I don’t believe that the FSA have any aim to close the adviser market. They are there to guarantee their own employment. This may have the unintended consequence of driving IFAs to the edge of sanity – but that’s not their intention, merely a satisfying outcome!

  12. I say what fools run the providers. Where a network estblishes a panel then fair be it that free market and commercialism apply. But we have just changed from one network to another neither of which have panels.

    Many providers now want to pay us a smaller amount because we are part of a smaller network. Those fools cannot work out that we as the IFA decide which provider we use not the network and thus their cosyness to networks will be their downfall.

    Come on National Account Managers – work out who influences distrubution!! And roll on RDR where what I am paid is an unfetted conversation between me and my client and the providers do as they are told when it comes to paying us.

  13. Yet another “Thematic Revue.” How about one to assess what good has been done by regulation since 1988?

    The whole country would now be better off had regulation never come in. A shame, because it was and may still be needed.

  14. A real whole of market panel, ran by professionals and monitored on a regular basis is a boon to advisers. Constructing and monitoring a panel is a full on job, on which advisers just don’t have the capacity to do properly.

    However, lots of networks and support cos run panels of products where its all down to making money out of the providers. So, I guess networks will be speedily reviewing their panels as we speak.

  15. Where there are no oxen, the feeding trough is clean, but the strength of an ox produces plentiful harvests. Proverbs 14:4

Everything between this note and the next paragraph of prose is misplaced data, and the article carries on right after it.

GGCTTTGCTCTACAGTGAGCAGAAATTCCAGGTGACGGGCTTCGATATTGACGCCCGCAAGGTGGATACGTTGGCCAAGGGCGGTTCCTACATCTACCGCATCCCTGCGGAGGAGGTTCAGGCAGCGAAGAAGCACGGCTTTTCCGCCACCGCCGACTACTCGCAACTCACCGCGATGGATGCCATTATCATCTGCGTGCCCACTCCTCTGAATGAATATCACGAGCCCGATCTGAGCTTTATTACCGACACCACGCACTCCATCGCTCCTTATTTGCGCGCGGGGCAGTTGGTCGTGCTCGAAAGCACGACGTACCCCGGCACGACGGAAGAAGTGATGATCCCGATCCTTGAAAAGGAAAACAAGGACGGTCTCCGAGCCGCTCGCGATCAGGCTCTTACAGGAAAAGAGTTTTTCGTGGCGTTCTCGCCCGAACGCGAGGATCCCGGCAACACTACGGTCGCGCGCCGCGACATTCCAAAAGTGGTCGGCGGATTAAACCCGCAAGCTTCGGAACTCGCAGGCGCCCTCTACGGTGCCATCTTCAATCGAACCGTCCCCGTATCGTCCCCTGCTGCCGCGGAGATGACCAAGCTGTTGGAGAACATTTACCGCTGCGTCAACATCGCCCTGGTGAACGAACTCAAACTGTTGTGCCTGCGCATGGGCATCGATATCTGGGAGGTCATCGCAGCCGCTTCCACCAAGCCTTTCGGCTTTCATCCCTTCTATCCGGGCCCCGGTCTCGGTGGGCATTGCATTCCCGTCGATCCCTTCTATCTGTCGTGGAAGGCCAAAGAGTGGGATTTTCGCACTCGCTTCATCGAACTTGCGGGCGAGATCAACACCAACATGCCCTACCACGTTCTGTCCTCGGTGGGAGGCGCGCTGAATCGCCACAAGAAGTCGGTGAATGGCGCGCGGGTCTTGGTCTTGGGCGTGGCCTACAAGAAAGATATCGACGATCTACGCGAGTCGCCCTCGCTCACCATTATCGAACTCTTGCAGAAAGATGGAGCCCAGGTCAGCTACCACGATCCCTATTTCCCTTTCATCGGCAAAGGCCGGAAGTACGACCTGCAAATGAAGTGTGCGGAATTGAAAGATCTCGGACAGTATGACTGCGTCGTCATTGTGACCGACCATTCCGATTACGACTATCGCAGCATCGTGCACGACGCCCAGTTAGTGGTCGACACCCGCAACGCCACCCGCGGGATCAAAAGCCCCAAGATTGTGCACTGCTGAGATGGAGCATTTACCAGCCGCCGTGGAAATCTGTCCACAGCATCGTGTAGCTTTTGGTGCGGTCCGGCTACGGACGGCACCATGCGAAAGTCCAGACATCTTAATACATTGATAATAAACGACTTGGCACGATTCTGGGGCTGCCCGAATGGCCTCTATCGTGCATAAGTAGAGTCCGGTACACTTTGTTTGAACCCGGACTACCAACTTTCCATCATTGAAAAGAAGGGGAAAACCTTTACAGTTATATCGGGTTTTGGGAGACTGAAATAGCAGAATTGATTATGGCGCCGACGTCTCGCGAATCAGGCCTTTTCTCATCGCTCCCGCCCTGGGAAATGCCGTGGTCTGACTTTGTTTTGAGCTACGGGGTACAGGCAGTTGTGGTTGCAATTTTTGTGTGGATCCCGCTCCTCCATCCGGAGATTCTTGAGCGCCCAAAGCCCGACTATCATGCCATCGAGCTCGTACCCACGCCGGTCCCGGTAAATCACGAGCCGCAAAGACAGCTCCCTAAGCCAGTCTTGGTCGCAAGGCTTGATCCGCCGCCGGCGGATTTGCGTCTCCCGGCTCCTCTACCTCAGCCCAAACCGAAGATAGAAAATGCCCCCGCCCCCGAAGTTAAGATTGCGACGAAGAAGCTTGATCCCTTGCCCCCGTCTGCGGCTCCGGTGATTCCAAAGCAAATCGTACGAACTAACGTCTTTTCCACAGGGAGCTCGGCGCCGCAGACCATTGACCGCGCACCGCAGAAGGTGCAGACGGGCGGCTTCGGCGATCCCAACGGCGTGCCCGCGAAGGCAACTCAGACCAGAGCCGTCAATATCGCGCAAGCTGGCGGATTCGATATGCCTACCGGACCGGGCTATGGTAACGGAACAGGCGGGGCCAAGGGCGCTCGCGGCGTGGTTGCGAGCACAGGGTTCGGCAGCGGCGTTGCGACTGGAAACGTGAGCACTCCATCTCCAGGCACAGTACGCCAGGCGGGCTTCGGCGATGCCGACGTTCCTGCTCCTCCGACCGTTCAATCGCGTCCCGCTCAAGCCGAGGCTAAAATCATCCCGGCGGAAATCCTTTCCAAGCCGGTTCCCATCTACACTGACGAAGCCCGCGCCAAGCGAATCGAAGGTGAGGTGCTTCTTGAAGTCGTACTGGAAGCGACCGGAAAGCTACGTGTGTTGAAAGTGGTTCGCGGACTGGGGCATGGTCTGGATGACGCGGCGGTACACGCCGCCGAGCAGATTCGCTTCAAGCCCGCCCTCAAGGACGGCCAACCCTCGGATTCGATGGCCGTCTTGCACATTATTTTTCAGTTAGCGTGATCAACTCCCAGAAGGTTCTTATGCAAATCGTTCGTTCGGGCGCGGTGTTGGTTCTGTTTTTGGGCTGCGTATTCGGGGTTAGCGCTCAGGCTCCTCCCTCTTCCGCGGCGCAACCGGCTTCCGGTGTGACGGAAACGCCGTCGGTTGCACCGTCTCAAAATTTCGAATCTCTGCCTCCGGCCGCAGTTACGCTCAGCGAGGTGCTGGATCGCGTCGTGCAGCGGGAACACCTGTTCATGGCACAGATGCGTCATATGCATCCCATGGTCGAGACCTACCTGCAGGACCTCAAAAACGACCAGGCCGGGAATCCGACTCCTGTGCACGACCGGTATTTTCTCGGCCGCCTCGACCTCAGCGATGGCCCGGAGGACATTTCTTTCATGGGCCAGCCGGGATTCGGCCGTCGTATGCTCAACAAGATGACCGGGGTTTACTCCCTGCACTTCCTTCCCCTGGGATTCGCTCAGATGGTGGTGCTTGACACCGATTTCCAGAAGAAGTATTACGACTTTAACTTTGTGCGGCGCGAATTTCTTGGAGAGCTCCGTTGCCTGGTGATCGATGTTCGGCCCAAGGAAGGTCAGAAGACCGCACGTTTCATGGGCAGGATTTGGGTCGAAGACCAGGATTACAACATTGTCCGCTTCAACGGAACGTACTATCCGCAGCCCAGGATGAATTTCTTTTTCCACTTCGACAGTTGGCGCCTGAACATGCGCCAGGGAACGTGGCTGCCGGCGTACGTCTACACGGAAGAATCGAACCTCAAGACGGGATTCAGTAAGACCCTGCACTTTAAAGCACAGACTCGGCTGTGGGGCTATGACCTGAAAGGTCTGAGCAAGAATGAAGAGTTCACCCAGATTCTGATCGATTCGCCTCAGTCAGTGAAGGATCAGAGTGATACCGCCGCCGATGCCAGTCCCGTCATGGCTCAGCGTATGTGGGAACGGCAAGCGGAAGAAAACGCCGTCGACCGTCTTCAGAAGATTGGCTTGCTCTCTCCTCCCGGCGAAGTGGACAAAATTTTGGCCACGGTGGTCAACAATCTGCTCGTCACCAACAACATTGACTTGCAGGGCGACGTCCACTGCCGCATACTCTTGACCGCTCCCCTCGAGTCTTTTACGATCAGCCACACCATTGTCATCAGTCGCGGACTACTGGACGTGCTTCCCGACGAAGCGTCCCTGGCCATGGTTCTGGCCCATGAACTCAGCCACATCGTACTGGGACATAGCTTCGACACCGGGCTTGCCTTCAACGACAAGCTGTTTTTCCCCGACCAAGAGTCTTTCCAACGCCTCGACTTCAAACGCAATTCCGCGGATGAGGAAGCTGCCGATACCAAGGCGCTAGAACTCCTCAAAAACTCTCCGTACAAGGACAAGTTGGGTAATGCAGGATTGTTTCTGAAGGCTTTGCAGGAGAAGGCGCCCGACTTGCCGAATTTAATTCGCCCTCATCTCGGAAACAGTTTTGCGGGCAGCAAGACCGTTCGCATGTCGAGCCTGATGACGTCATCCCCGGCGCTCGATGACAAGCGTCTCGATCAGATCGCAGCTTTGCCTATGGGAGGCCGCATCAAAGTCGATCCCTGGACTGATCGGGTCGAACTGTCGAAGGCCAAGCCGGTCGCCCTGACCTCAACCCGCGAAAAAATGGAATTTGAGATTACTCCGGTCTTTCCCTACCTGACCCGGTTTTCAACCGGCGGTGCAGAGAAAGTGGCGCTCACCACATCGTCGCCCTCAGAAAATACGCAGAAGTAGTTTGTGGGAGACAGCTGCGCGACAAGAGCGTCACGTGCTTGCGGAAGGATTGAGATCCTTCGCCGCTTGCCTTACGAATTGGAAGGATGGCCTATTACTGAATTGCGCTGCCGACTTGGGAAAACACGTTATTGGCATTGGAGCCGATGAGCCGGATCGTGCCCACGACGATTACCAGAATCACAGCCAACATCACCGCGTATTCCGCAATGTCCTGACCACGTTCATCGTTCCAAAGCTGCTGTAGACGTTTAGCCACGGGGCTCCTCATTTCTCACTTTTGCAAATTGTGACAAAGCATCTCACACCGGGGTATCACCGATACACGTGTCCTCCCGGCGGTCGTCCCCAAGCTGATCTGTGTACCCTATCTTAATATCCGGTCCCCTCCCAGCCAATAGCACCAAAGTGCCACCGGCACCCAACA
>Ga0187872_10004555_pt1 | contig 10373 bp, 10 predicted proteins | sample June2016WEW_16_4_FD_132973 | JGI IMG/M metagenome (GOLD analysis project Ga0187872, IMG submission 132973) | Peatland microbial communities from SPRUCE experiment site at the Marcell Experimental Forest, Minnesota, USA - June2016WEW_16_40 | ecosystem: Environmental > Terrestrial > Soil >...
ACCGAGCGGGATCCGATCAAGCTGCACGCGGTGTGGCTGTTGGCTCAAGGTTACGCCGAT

When will the FSA realise that their quest for perfection is killing off the industry?

    Don’t hold your breath….

  16. These types of practise have been going on for years and go against the spirit of RDR (increasing transparency of costs for clients) and also do not feature the client’s best interests anywhere in the decision making process.

    I feel these types of practise should be banned by the FSA, or at the very least, hevaily disclosed so a client at least can see that the only reason an advice recommendation has been made is because of money having been paid.

    If a company cannot surivive without these types of cash injections from product providers perhaps they should not be in business.

  17. whats the problem with this? Presumably the providers will be offering the same products on the same terms to the larger nationals. If the providers decide to take a smaller profit margin and pass this in some way to the Network that allows distribution of a large volume of products then surely that makes commercial sense.